Wednesday, September 5, 2012


Vittorio de Sica's seminal neorealist drama is one of the great Italian films, habitually included on lists of the greatest works of international cinema. It is the very simple story of Antonio Ricci (Lamberto Maggiorani), an unemployed man in postwar Rome who obtains a job that requires him to have a bicycle, which he obtains with some difficulty, only to have it stolen his first day at work -- as he is affixing a movie poster to a public wall. Accompanied by his spirited, preternaturally mature son Bruno (the extraordinary Enzo Staiola), Antonio takes to the streets in the hope of recovering it, only to be tortured by shame and hunger to the point of thievery himself.

I admired this film tremendously but, for me, it isn't commensurate with the more lacerating humanistic quality of De Sica's UMBERTO D., which followed a year or two later. To look at it closely and honesty, the Ricci family is depicted from the outset as a little too good to be true; these scenes prepare you a little too consciously for the other shoe to drop. Likewise, Maggiorani isn't quite so expressive an actor without Staiola there to externalize the anxieties of his conscience, while the film's real heart exudes from Lianella Carell, who plays the wife and mother of the family, given the appropriately Madonna-like name of Maria. When all is said and done, the film's entire journey doesn't quite top the sucker punch power of an early shot which follows the attendant of a pawn shop, where Maria has taken her best linen to help with the purchase of the bicycle ("We can sleep without sheets"), as he climbs a towering system of shelves where he tosses the rolled material atop dozens of others of its type.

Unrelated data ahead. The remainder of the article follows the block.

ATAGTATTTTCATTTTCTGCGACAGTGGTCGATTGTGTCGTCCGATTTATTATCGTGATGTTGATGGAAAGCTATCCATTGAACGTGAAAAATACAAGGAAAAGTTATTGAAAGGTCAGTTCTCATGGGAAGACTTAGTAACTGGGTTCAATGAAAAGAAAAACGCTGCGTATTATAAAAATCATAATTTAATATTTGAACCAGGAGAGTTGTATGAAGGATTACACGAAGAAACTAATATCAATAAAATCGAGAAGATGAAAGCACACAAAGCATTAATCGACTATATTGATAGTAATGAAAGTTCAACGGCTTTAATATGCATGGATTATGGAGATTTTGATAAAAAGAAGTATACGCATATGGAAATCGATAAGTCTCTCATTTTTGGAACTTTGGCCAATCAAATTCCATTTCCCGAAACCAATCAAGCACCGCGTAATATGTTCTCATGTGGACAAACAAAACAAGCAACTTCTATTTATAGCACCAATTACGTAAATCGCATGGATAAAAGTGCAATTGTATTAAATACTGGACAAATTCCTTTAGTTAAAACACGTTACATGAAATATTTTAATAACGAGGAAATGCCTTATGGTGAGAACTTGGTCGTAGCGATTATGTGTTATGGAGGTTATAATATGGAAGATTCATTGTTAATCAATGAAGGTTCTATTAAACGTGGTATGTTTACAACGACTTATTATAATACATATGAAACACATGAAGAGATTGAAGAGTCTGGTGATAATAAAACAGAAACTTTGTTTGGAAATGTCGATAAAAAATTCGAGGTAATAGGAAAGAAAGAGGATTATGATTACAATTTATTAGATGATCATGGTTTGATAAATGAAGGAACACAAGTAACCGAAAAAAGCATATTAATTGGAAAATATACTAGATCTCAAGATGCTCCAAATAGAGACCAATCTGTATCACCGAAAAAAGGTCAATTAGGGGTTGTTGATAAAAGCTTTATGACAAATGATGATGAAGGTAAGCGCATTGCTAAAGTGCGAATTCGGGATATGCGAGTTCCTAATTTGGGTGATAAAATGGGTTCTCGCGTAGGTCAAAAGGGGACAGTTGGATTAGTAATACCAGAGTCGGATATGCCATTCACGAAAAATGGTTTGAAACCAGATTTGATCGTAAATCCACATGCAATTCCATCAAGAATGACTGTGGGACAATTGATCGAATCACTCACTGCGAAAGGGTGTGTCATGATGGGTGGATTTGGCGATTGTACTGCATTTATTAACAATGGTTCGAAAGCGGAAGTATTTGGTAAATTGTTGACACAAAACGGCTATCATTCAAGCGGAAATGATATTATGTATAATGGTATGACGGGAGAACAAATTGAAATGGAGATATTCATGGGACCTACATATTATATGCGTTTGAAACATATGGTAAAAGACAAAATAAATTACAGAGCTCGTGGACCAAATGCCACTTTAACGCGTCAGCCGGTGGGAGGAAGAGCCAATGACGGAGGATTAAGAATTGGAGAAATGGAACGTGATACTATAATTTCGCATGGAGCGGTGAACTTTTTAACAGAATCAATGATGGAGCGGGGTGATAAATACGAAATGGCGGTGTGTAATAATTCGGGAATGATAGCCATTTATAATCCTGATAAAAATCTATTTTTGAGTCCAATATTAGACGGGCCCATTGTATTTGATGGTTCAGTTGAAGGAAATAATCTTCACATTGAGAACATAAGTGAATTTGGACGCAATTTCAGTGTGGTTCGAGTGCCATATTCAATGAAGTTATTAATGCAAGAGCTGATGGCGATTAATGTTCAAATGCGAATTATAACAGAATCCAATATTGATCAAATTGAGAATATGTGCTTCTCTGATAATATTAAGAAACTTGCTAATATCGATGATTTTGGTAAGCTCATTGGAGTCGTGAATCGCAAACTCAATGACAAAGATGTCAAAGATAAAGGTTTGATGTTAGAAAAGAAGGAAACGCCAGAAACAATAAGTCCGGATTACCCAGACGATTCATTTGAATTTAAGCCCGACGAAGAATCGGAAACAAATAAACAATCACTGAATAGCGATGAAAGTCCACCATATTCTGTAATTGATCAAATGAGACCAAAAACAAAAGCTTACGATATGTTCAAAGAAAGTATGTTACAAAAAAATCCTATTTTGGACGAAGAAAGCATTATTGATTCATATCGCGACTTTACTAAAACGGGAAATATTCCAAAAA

While watching BICYCLE THIEVES for the first time, I had the feeling I've derived from other De Sica films -- that, in the great banquet of cinema, the best of his films embodies its bread. They are that basic, that fundamental and that honest.

Viewed via Arrow Films Blu-ray/DVD combo import set, though it is also available in a similar two-disc set from Criterion domestically. Both sets share a healthy amount of supplementary contents, including a documentary about screenwriter Cesare Zavattini.   

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